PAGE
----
Education and support study for carers of people with high grade glioma open in NSW and WA
Carers play an essential role in looking after people diagnosed with high grade gliomas. Our research team has previously found that many carers are very distressed and do not feel well prepared for their caring role. Cancer Australia has funded a randomised clinical trial which will study whether a nurse-led education and support program can help carers prepare for caring, improve their quality of life, reduce distress, anxiety and depression; and decrease unplanned use of health services.
The carer education and support program includes a telephone assessment of the carer’s needs, a nurse home visit, a personalised printed resource file tailored to the specific needs of that carer and patient, and ongoing telephone support for 12 months. Some examples of carers needs include encouraging them to care for themselves (mental and physical health); help communicating with doctors; help understanding treatment; information on understanding physical symptoms; understanding mental and behaviour changes; making choices on fertility and sexuality; lifestyle choices such as diet, exercise and complementary medicines, and end of life care. When the nurse identifies these unmet needs, he or she can give extra information, support, education and refer to someone else who can help in more depth, if needed. Because things can change quickly when caring for someone with high grade glioma, the nurse calls each month to check in on new concerns and is also available for ongoing phone support.
Although it seems obvious that extra support will help carers, to persuade Medicare and health services to include this type of program as routine, we need to prove it that it helps.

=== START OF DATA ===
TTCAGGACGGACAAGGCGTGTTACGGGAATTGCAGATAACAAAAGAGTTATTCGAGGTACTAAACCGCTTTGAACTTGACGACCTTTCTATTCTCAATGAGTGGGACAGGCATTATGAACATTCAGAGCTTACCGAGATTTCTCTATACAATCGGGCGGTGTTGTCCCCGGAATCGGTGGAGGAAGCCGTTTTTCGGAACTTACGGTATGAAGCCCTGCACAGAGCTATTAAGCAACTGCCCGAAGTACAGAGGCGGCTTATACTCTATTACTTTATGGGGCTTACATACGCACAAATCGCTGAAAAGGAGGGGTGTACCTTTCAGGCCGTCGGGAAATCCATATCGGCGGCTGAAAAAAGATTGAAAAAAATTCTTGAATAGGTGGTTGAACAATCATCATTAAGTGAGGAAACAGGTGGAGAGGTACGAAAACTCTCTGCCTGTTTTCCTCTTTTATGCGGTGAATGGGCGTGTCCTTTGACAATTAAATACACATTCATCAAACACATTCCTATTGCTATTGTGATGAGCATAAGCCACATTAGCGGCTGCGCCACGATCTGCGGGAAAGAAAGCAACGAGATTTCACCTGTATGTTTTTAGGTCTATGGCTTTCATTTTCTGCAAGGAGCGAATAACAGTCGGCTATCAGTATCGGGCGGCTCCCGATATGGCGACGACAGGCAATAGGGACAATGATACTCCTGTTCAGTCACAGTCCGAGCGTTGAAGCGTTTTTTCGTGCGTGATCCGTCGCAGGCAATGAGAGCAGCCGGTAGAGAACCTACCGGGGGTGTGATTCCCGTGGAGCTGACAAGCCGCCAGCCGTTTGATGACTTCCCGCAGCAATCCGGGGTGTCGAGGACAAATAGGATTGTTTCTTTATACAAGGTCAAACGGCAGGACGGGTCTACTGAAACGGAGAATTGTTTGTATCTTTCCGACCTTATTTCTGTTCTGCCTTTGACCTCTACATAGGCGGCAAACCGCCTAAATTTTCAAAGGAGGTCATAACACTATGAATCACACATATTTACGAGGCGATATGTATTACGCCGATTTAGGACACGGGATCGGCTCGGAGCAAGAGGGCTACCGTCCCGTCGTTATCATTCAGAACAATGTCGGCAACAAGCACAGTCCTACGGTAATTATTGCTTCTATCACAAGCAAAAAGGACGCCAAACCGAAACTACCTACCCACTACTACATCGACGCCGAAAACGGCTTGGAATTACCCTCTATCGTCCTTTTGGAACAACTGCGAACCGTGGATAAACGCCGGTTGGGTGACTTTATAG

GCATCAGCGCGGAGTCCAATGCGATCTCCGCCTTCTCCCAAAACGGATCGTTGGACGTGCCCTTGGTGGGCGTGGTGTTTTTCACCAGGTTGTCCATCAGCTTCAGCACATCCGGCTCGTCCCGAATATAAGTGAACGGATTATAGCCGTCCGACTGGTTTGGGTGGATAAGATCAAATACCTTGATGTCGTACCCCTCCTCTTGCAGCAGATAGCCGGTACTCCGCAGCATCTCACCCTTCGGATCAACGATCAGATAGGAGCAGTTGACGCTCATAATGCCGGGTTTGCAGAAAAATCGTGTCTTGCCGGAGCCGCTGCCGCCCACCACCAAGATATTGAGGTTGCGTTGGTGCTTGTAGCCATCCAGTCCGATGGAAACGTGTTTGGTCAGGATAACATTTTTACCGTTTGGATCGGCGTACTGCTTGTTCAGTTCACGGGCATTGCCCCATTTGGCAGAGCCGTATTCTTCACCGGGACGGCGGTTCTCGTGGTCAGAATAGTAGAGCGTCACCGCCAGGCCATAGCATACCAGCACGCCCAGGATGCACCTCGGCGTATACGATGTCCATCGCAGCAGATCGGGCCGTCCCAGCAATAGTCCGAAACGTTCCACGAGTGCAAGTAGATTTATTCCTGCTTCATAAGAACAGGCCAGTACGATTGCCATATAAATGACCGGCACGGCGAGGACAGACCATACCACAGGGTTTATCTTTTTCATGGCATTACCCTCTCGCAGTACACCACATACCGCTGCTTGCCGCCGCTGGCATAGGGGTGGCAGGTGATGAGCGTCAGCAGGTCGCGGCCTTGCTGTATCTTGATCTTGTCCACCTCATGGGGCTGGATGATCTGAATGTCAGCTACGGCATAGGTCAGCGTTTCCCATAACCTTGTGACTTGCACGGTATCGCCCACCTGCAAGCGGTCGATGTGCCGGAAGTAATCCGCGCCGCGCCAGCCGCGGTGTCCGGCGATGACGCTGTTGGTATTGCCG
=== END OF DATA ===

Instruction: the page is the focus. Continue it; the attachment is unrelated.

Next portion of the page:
The only way to do this is to compare two groups of similar carers, who do or do not receive the extra support. To understand whether the carer support program truly makes a difference to carers, half the carers who participate in the study are randomly assigned to have contact with the ‘carer nurse’ and receive the extra support and education package, and the other half will continue to receive the usual support and education which is available through the patient’s treatment centre. Both groups of carers fill in questionnaires so that we can understand and compare their quality of life and emotional health. Healthcare systems will also want to understand whether extra support in the short term reduces healthcare costs in the long term – for example, by reducing hospital admissions through supporting carers better. This study is also looking in detail at the economic costs and savings of the support package, which is why we are asking people in the study to keep track of healthcare costs, hospital visits, and allied health visits.
To date, 126 participants from WA and 20 from NSW have joined the study and are helping to answer this important question. We are keen to recruit more participants in WA and NSW and welcome enquiries about the study via email: firstname.lastname@example.org. See more here.